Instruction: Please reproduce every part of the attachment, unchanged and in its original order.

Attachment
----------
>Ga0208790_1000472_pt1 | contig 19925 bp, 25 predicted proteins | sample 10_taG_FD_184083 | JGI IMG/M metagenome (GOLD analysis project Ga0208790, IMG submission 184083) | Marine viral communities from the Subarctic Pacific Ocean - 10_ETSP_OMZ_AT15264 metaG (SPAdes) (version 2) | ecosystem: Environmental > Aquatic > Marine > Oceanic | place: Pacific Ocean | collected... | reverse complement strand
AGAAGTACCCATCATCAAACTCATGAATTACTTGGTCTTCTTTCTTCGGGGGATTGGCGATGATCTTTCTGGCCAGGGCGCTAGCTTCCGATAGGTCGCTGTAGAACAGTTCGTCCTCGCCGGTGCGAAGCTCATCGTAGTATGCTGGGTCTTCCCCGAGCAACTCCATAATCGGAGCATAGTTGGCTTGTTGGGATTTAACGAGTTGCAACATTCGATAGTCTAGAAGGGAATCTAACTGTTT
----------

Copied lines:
>Ga0208790_1000472_pt1 | contig 19925 bp, 25 predicted proteins | sample 10_taG_FD_184083 | JGI IMG/M metagenome (GOLD analysis project Ga0208790, IMG submission 184083) | Marine viral communities from the Subarctic Pacific Ocean - 10_ETSP_OMZ_AT15264 metaG (SPAdes) (version 2) | ecosystem: Environmental > Aquatic > Marine > Oceanic | place: Pacific Ocean | collected... | reverse complement strand
AGAAGTACCCATCATCAAACTCATGAATTACTTGGTCTTCTTTCTTCGGGGGATTGGCGATGATCTTTCTGGCCAGGGCGCTAGCTTCCGATAGGTCGCTGTAGAACAGTTCGTCCTCGCCGGTGCGAAGCTCATCGTAGTATGCTGGGTCTTCCCCGAGCAACTCCATAATCGGAGCATAGTTGGCTTGTTGGGATTTAACGAGTTGCAACATTCGATAGTCTAGAAGGGAATCTAACTGTTT